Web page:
Windsor Town Council Meeting

Though there were three items on the agenda for the Nov. 18 Windsor Town Council, the meeting began with the report that one of the items, a first reading of a repeal of the town’s all-electric reach code, was being continued to a later date.

Adopted in October of 2019, the ordinance, which became effective on Jan. 1, 2020, applies to the development of all new low-rise residential development, including single-family homes, detached accessory dwelling units and multi-family development up to three-stories in height. New low-rise residential development is required to use only electric appliances and mechanical systems; the use of gas appliances and mechanical systems is not allowed.

Following the adoption, the town had been sued by two developers and the agenda for this meeting announced a settlement agreement which included a full repeal.

However, in the wake of the agenda being published, there was a significant outpouring of support for the code, including a voluminous number of letters and several in-person comments. So, when the moment came early on to discuss changes to the agenda, town manager Ken MacNab suggested they push the decision off.

“Staff is recommending this item be continued,” he said. “It is related to the litigation on the town’s adoption of an all-electric reach code, and a continuance would give staff more time to review some of the legal points in the litigation that’s been filed.”

The council voted unanimously in favor of the continuance, which will be brought back, perhaps as soon as the next meeting.  

Budget numbers better than hoped

A bright spot of the evening was a presentation from Jeneen Peterson, administrative services director, which showed that while the town is feeling impacts from the pandemic-related recession, those impacts have not been as bad as feared.

The numbers presented focused on the general fund, and reflected unaudited numbers from the 2019-20 fiscal year. Overall, revenue was down $463,000, or 2%, from the prior fiscal year and $1 million short of estimated budget revenue for 2019-20. While that is a significant amount, it is much less than the $2.8 million loss they had been anticipating.

While transient occupancy tax (TOT) and event sponsorship and charges for service were severely impacted by the pandemic, there was a surprising boost in property tax revenue sales tax kept things from becoming too grim.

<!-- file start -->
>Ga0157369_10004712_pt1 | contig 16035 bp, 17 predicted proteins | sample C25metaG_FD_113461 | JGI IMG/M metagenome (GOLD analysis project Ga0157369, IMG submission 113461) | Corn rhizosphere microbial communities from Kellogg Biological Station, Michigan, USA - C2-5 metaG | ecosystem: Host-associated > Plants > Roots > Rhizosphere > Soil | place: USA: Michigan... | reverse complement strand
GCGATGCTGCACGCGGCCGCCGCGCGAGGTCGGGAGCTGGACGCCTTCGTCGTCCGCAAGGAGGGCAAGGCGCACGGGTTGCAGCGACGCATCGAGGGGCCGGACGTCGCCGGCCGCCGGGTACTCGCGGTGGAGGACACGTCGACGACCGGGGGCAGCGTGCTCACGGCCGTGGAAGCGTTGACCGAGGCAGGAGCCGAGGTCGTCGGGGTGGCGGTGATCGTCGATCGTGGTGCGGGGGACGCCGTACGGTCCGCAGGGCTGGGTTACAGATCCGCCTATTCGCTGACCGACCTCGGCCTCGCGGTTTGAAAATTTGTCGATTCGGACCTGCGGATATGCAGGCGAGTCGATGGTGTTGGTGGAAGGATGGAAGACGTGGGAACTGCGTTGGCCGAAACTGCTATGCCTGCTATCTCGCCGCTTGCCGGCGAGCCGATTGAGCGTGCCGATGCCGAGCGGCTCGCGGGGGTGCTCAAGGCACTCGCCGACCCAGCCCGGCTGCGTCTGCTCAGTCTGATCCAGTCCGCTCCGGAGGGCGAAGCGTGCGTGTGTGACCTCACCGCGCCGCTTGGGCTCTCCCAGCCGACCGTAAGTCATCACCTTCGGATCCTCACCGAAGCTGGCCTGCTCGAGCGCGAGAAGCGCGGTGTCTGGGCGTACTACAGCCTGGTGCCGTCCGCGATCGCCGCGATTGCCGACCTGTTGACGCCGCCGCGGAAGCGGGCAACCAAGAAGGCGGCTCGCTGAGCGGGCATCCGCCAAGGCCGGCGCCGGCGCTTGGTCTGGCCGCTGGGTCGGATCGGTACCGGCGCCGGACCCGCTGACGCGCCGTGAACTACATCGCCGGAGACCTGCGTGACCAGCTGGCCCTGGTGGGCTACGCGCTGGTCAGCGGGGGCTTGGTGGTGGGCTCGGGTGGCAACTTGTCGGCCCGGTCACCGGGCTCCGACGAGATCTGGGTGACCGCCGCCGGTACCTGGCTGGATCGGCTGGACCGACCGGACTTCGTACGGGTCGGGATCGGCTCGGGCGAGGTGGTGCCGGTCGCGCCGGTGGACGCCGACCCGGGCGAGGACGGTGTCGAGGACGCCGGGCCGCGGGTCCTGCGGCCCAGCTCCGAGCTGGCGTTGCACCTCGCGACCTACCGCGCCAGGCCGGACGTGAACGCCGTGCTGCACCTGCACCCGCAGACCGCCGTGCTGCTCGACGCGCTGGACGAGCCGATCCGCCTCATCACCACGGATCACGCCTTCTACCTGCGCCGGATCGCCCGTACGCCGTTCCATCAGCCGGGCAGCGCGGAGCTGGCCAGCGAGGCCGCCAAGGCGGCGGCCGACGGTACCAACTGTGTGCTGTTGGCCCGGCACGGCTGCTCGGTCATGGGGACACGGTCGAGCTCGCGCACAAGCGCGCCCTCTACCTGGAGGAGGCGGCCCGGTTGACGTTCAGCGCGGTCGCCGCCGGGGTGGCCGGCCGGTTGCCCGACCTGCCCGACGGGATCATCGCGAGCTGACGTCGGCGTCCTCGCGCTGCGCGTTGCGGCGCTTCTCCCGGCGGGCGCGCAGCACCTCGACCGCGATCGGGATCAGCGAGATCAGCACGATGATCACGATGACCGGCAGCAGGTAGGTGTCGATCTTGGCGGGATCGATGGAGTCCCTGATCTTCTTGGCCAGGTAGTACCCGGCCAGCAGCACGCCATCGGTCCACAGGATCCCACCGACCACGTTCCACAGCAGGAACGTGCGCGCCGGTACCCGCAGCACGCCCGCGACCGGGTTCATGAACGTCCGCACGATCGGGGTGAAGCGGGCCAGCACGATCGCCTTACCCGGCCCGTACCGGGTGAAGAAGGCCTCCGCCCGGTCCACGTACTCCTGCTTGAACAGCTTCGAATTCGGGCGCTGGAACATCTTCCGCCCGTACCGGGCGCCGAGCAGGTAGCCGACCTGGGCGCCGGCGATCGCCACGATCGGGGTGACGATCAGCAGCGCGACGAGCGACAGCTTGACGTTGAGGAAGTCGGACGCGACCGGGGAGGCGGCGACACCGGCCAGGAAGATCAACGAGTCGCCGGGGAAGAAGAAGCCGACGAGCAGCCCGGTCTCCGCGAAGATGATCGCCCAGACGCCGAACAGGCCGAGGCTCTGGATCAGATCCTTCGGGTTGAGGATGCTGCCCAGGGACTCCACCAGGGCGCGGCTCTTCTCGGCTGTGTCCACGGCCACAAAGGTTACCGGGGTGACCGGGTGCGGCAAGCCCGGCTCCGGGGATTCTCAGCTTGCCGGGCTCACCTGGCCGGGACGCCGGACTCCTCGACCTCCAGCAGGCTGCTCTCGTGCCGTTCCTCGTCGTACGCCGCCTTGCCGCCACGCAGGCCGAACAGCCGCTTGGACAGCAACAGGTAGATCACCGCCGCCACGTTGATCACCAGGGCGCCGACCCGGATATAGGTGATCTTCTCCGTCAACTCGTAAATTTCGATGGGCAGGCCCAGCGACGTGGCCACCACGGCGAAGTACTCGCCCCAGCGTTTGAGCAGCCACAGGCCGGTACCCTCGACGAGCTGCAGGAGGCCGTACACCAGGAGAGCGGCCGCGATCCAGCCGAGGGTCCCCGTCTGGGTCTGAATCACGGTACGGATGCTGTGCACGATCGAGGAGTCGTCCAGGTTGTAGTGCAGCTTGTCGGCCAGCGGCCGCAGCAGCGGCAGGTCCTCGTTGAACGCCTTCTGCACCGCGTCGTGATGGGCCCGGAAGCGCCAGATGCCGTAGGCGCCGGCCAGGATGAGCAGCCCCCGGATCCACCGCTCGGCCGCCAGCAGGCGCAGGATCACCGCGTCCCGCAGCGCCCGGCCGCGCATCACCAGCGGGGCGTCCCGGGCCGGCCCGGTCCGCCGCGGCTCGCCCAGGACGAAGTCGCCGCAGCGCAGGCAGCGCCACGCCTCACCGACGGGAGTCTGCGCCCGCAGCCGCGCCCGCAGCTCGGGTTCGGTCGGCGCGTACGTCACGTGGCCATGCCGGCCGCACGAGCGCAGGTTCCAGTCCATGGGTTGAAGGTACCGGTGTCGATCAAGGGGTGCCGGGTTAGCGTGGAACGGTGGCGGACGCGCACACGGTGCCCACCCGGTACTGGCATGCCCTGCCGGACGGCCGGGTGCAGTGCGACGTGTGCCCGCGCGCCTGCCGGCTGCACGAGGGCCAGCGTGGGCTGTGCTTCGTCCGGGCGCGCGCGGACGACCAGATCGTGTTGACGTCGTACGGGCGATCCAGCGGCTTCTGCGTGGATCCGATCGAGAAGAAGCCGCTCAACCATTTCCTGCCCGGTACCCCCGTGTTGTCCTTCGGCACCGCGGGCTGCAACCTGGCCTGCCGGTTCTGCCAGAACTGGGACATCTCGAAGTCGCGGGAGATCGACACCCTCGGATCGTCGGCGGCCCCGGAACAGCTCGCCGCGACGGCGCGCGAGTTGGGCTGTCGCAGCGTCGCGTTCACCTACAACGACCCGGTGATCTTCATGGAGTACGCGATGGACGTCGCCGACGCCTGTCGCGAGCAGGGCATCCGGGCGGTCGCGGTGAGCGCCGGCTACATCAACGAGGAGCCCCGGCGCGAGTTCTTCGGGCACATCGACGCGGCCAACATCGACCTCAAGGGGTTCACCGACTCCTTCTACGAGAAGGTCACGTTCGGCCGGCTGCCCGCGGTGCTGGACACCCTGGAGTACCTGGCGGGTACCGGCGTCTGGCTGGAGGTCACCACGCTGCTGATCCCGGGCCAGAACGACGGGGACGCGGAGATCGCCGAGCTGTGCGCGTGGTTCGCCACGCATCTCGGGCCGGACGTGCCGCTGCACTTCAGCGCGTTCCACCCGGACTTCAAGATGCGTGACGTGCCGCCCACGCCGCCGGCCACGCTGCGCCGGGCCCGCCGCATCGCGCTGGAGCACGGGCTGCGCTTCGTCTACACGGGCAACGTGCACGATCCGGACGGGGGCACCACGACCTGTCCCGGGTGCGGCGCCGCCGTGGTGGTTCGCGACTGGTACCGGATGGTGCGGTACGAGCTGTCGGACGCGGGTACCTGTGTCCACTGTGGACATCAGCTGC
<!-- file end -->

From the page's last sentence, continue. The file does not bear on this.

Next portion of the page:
“TOT tax was hit the hardest down 35%,” said Peterson. “Sales tax is the second most vulnerable and we outperformed projections. Cash receipts were 7% higher. (Overall), revenue was down 4% for the same period year over year, but the county as a whole was down 16%, and Windsor was only down 4%.”

Another aid to the bottom line was the huge increase (32%)  in online sales, a tax for which are collected by the county and distributed to various municipalities, as well as a 10% increase in food and drug purchases.

On the expenditure side, the town managed to only spend 89% of its budget for the fiscal year, primarily by holding staff positions open instead of filling them, deferring projects and events and curtailing activities.

The general fund reserve budget must be 25% by statute, and despite the pandemic problems the fund balance was at 30% at the end of the fiscal year. While it is good news that it is above statutory levels, it did drop from 38% in the previous fiscal year.

The town also did not have to remove any monies from its stabilization fund, which currently has over $2 million in it.

While the overall news is better than hoped, especially compared to other towns and cities, no one is under the illusion that town will get off with no impacts. They expect continued losses of one to 2% a year.

“We’ll be playing catch-up for a few years,” Peterson said.

Wastewater report

The third item on the agenda was the presentation and acceptance of the Recycled Water Storage and Use Study prepared by Brelje and Race.

The study provided significant detail on the current level of wastewater reclamation in the town as well as providing four options for future management.

While the only decision made was to accept the report, it will be used as a basis for further discussion and planning.

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